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State of Modern Apps in the Cloud Report

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State of Modern Apps in the Cloud Report

Research and survey data uncovers exclusive year-over-year trends within each tier of the modern application stack, including thoughts on OSs and containers.

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Great talking to Kalyan Ramanathan, Vice President of Product Marketing at Sumo Logic about key findings in their recently released "State of Modern Applications in the Cloud" report.

“Today’s enterprises are striving to deliver high-performance, highly scalable and always-on digital services. These services are built on ‘modern architectures’ — an application stack with new tiers, technologies and microservices — typically running on cloud platforms like AWS, Azure and Google Cloud Platform,” said Ramanathan. “Sumo Logic has exclusive access to the rich customer data and insights that showcase the nuts and bolts of how forward-thinking digital businesses are architecting and running their modern applications on the leading cloud service providers.”

The characteristics of modern applications in the cloud are changing, requiring software and IT architects to shift priorities. Businesses of all sizes are transforming at an unprecedented pace in order to compete in the digital era, but are bogged down by legacy technologies and inefficient siloed processes and tools that are ill-equipped to handle today’s volume of data. Today’s modern enterprise must harness this data and churn it into continuous intelligence in order to make critical business decisions. The second ‘State of Modern Applications in the Cloud’ report continues to reflect the emerging trends and year-over-year shifts in how businesses are approaching their digital strategy, and the ways in which they build their modern applications across each tier of the application architecture.

Key findings of the report include:

  1. Linux OS is a legitimate option across all cloud platforms.

    1. Linux is the dominant OS in AWS.

    2. Linux is also growing dramatically in Azure from four percent (2016) to 12 percent (2017).

  2. Containers and functions growth is unprecedented.

    1. AWS Docker adoption has grown from 18 percent (2016) to 24 percent (2017).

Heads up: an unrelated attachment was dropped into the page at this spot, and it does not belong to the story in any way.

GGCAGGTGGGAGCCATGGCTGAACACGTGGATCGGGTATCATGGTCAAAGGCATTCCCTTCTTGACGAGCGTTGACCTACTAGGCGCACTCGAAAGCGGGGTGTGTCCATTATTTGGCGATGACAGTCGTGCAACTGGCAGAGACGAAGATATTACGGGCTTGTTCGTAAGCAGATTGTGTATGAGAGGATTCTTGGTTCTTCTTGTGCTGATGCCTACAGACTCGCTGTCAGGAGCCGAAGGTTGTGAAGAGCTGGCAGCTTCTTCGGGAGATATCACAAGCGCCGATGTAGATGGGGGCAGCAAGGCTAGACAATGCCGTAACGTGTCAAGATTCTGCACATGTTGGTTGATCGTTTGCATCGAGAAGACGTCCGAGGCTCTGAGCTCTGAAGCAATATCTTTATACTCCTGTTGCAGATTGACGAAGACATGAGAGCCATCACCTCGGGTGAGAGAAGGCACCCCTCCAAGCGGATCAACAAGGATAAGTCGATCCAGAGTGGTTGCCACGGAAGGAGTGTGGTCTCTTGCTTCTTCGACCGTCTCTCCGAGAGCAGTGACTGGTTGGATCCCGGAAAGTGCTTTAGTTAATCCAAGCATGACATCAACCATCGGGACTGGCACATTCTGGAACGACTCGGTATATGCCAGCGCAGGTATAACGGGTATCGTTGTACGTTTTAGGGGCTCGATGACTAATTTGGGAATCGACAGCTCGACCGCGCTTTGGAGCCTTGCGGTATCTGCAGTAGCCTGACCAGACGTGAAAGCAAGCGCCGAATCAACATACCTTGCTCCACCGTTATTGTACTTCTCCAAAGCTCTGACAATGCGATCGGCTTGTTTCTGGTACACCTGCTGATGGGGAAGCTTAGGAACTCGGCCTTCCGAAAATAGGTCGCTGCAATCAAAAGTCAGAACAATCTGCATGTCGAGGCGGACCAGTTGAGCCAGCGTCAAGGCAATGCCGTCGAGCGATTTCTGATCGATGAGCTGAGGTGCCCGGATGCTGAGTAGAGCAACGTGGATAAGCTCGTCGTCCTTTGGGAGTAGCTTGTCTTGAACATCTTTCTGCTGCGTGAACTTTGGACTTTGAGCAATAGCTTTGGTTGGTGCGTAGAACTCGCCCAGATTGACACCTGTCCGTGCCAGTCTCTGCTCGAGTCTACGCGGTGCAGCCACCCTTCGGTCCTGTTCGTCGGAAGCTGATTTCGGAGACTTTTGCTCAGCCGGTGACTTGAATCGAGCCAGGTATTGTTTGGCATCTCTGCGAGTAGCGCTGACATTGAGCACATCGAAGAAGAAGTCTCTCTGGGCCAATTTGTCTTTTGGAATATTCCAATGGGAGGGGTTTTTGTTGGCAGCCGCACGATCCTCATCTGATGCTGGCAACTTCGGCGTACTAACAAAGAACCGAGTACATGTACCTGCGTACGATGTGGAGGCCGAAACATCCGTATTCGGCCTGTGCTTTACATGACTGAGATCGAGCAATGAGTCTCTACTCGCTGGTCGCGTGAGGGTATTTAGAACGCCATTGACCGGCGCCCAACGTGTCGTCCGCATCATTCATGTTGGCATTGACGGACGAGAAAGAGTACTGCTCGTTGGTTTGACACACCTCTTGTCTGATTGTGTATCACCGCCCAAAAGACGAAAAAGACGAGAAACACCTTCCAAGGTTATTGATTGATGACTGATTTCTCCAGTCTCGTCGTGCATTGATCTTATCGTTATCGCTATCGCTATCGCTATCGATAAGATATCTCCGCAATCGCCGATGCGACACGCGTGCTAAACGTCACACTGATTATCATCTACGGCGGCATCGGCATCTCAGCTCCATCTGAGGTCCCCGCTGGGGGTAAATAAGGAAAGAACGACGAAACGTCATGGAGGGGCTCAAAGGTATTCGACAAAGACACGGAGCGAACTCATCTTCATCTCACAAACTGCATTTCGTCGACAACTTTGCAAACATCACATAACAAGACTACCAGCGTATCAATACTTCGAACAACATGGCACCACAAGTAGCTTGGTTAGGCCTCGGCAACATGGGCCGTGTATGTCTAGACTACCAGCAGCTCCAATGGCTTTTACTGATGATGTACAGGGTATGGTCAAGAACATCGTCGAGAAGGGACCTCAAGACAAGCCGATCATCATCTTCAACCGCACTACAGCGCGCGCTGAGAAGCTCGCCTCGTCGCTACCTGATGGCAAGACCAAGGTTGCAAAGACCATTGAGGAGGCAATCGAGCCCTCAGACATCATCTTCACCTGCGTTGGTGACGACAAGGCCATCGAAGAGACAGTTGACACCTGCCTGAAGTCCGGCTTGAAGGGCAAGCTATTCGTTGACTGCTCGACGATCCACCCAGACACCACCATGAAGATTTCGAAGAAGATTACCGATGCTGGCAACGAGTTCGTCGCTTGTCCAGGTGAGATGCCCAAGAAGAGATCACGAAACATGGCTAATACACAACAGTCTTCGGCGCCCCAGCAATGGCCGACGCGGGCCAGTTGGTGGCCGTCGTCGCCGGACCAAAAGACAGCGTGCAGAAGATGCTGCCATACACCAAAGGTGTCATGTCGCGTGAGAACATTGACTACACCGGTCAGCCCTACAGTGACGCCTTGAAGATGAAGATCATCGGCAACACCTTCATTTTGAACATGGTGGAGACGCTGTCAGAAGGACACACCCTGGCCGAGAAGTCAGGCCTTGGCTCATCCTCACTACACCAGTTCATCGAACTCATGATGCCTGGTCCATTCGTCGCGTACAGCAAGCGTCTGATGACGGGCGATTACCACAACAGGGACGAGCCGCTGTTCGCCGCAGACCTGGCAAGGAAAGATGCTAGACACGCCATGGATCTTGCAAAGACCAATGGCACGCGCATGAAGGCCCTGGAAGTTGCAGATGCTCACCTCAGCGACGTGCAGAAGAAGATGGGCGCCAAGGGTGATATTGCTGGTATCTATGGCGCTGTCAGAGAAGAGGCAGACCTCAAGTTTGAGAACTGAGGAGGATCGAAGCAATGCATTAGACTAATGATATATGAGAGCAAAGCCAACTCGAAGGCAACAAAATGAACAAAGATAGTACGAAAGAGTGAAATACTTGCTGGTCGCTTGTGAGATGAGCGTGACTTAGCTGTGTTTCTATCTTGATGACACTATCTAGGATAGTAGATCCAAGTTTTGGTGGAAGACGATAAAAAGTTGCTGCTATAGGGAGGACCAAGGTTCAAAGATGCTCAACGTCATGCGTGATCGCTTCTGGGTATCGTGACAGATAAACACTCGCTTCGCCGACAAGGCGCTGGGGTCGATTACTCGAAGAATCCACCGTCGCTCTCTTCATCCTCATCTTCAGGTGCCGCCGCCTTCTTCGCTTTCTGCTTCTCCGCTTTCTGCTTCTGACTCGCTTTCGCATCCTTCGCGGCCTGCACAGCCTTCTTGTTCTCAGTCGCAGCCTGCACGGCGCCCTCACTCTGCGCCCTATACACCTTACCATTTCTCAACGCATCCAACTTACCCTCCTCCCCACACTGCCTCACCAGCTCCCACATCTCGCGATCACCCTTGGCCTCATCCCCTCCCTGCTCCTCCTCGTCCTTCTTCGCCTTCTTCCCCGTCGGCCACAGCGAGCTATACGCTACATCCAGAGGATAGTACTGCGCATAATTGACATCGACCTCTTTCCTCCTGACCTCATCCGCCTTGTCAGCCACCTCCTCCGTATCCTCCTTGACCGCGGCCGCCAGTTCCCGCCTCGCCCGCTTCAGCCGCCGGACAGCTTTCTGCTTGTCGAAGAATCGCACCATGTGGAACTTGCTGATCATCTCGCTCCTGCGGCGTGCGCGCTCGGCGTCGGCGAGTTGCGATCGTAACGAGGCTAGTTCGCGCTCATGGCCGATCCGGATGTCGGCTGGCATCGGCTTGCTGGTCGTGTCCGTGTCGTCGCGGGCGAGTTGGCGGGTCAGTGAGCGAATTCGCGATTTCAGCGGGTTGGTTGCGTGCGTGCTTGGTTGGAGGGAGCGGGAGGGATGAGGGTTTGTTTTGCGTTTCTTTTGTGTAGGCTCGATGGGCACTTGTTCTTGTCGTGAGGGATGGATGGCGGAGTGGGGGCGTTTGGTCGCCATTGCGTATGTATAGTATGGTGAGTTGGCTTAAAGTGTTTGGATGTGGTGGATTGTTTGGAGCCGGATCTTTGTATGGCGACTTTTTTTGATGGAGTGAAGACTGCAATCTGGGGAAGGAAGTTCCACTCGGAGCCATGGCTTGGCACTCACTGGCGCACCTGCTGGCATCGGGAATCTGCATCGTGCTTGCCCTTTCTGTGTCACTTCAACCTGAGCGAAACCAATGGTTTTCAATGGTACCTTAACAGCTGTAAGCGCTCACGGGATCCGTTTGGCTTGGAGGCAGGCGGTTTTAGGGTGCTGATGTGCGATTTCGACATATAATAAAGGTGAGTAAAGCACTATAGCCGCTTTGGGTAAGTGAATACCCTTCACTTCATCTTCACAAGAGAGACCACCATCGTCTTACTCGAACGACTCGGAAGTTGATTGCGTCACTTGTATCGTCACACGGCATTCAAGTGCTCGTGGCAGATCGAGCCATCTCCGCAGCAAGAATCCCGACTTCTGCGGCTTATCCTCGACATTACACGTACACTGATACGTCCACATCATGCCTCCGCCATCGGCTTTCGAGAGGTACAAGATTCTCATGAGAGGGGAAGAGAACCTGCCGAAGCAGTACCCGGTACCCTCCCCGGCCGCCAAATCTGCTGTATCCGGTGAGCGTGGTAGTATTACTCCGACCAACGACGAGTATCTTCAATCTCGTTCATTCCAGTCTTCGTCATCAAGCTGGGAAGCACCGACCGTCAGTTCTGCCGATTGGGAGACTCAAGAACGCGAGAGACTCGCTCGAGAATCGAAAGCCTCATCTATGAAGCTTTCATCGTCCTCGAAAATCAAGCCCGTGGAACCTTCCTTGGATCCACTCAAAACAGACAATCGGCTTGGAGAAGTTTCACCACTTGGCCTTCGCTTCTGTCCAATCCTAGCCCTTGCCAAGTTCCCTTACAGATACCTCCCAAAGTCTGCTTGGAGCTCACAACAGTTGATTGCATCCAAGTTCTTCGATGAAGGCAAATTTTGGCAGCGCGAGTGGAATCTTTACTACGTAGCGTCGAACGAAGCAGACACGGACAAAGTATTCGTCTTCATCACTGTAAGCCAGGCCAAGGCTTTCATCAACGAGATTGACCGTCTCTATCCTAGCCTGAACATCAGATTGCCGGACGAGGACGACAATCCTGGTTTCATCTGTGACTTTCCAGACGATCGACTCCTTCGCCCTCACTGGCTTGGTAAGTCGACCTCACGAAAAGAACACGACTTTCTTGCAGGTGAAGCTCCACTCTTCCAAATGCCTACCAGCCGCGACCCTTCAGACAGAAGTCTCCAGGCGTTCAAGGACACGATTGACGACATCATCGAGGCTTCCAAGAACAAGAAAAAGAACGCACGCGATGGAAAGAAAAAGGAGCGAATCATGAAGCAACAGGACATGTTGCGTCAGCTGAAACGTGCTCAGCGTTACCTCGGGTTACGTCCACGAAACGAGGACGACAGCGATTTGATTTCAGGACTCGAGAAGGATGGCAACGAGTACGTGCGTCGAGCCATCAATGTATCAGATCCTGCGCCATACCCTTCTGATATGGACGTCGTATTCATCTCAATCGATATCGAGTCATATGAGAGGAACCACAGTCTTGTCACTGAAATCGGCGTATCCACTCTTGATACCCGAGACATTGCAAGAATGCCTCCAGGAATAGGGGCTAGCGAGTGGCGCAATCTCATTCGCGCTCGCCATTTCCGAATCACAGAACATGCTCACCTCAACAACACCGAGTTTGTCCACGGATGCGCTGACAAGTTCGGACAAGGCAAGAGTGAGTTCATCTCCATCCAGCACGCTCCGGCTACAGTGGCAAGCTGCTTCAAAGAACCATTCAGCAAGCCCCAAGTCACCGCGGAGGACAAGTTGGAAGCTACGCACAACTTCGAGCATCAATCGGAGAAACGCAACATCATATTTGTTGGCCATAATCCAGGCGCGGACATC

2. AWS Lambda adoption has almost doubled from 12 percent (2016) to 23 percent (2017).

  3. Legacy vendors are struggling to find relevance in the modern app world.

    1. MySQL is the number one database running in AWS, and along with Redis, Riak and MongoDB, accounts for 50 percent of database adoption.

    2. Microsoft SQL and Oracle DB significantly lag in terms of usage in AWS and are only adopted by a combined six percent of customers.

    3. NGINX and Apache are the leading web servers in AWS.

  4. Organizations are uncovering a cloud security paradox.

    1. Security remains a top concern for enterprises moving to the cloud as their legacy on-premise security/SIEM tools are insufficient.

    2. Unfortunately, only 50 percent of enterprises are leveraging CloudTrail, the primary security audit for AWS.

    3. Enterprises of all sizes must leverage security, networking and audit services from their native cloud providers.

“For digital organizations running in the cloud like Greenhouse, it is crucial to have a 360-degree view of their application architecture to have insight on everything from how apps and infrastructure are running, to the security of the system as a whole,” says Dave Anderson, director of security & IT at Greenhouse. “Sumo Logic’s ‘Modern Applications in the Cloud’ report provides contextual data-driven insights for cloud application architecture and technology, making it relevant to anyone already building applications in the cloud or considering their cloud migration strategy.”

Report Methodology

The report is based on data gathered and analyzed from applications and infrastructure managed by more than 1,500 Sumo Logic customers on cloud platforms like AWS, Azure, and Google Cloud Platform. All customer-specific data is anonymized. Adoption data is based on evidence of organizations setting up and collecting log, metric and event data from a specific application component or infrastructure stack typically for the purpose of monitoring, troubleshooting and securing the modern application utilizing these components.

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